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Updated: Apr 1, 2022

Let’s play a game...

Picture a slice of your favourite post-ride cake.

The one that would make it on to your death row dinner.

Got it?

The only thing standing in between you and the post-ride cake-phoria is that you have to

pick three of the following five things:

- Feeling thirsty

- Muscle cramps

- Smelly, dark coloured pee

- Dizziness

- Headaches

Except, I lied. You don't get to choose only three, you end up with all five, cake or not.

You guessed it - you’re dehydrated.

Dehydration is the party crasher: she quietly sneaks in the back door while you are

distracted and having a good time. She starts minesweeping the room and dancing

questionably. You ask a few friends who she is, and who she came with, but nobody knows

her, and you certainly didn’t invite her to the party. Then it's too late - you turn to watch her

drunkenly stumble and fall on your Tour de France memorabilia (signed by the Le Diable

himself) leaving behind a crumpled mess.

We’ve all experienced the tsunami of feeling crap that is brought on by dehydration when we didn’t keep our fluids in check. The symptoms we experience are a result of the blood

becoming more concentrated, kidneys starting to retain water, and (as it progresses) the

brain even losing water in its cells, reducing overall function. As if that’s not enough, the

sweat we produced to try and keep us cool has been taking valuable minerals with it that our

body needs now more than ever.

So what can you do to stop it happening? The old adage ‘drink before you’re thirsty’ is well

known for a reason. As athletes (yes, you ARE an athlete), we also need to actively manage our electrolytes, and that is most easily done by taking a drink with you while you are out for a ride -even in winter, even when you're not "thirsty".

Complicated things have a very short lifespan in my house, I prefer to prioritise my time to

look for tailwinds on a weather app, and get out there to enjoy them.

Being a cyclist is not always the most zero-waste lifestyle, and many of the nutrition products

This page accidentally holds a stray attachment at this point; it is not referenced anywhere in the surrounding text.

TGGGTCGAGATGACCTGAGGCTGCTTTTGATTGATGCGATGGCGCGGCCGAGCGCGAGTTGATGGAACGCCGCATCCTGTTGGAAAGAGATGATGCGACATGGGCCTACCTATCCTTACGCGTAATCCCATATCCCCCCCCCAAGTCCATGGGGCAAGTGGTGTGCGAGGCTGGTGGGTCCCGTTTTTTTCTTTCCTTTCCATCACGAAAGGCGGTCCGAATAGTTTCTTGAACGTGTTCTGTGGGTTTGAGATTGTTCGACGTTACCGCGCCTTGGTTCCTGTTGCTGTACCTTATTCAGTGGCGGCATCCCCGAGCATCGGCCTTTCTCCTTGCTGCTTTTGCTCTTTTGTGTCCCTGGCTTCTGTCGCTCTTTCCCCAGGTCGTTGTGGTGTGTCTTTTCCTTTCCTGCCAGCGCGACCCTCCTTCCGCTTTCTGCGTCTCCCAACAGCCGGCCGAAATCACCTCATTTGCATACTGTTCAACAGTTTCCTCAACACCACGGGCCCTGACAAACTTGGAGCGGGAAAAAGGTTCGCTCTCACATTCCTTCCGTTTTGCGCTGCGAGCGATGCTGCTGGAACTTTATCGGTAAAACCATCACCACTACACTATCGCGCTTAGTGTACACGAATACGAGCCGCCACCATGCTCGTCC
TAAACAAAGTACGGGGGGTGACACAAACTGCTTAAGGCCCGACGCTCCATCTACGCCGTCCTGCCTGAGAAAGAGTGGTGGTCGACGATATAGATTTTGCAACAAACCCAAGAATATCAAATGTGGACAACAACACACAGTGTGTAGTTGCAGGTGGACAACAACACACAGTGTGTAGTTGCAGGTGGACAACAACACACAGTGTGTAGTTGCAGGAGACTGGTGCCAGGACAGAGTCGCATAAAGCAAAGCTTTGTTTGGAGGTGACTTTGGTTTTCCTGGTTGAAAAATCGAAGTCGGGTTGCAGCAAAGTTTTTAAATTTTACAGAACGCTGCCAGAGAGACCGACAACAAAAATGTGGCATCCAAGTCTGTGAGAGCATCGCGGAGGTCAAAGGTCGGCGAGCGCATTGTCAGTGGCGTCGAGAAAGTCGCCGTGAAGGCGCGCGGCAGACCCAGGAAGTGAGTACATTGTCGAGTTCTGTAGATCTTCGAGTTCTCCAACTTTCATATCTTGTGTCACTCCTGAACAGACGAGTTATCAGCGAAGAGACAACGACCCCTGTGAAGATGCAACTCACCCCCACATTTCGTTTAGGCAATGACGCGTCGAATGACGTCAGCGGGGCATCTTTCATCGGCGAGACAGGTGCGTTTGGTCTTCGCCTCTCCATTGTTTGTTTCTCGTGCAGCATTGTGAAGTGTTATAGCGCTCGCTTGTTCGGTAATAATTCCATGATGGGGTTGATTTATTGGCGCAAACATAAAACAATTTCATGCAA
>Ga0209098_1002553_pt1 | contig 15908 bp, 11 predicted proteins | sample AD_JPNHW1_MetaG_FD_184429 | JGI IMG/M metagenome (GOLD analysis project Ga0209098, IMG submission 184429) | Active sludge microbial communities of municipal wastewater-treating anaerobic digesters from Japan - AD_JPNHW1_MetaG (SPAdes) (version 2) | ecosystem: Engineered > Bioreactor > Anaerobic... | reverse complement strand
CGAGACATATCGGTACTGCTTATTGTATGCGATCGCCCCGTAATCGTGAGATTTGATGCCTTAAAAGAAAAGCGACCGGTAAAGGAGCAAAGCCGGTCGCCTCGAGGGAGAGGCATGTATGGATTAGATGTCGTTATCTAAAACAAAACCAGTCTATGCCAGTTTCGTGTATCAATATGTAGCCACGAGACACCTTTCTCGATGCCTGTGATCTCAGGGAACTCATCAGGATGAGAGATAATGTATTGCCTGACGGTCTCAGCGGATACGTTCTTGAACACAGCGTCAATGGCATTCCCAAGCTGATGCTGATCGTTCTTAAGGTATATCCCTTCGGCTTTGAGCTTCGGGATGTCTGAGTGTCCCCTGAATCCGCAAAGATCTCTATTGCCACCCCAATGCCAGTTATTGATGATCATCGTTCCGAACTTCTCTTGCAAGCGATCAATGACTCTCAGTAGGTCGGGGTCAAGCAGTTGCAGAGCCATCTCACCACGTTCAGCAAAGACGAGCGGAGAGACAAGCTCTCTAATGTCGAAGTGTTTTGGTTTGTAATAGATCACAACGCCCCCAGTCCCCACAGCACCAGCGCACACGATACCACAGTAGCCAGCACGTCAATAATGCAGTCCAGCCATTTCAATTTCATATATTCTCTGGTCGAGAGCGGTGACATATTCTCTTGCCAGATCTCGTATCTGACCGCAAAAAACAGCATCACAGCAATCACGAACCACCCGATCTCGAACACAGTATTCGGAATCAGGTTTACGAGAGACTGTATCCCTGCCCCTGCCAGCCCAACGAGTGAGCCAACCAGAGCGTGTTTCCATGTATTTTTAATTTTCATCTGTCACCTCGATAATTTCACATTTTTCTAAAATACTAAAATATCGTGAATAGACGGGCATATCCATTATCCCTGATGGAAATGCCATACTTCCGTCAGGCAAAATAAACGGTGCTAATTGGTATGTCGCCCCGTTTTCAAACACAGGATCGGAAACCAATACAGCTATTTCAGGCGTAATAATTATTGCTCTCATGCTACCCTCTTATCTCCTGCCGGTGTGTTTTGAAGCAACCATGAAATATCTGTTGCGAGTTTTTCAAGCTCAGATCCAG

are built around processed foods that favour convenience and longevity. Personally, I have

never enjoyed the flavour of commercially available electrolyte drinks, so I went in search of

a solution that was simple, waste-free and based on whole foods - and that didn’t make my

face convulse when it hit my tastebuds.

Grandma was a cyclist electrolyte drink

Simple Ingredients:

  • Juice 1/2 lemon

  • 2 tsps honey/maple syrup/agave nectar

  • 1 tsp sea salt for extra minerals but any salt will do

  • 500ml water


1) Put all ingredients in your favourite bidon (cool-cyclist-kid term for "waterbottle")

2) Screw top on bidon, and make sure the valve is closed

3) Put on some funky music and shake bidon while dancing around your kitchen

4) Cycle, drink and enjoy

Use this recipe as a starting point.

Do you feel like it could do with a little extra ‘pop’? Add in some frozen raspberries for some

contrast colour, flavour and extra chill.

Just back after a long boat trip and worried you developed scurvy? Up the lemon juice.

Is your dentist particularly nice on the eyes? A little extra sweetness will get you seeing their

sweet cheeks a bit sooner.

Whatever you do, take time to find an electrolyte drink that you enjoy - because no matter

how perfect any drink mix is, it is guaranteed to be 0% effective if it stays in the bidon.

Happy tailwind hunting,


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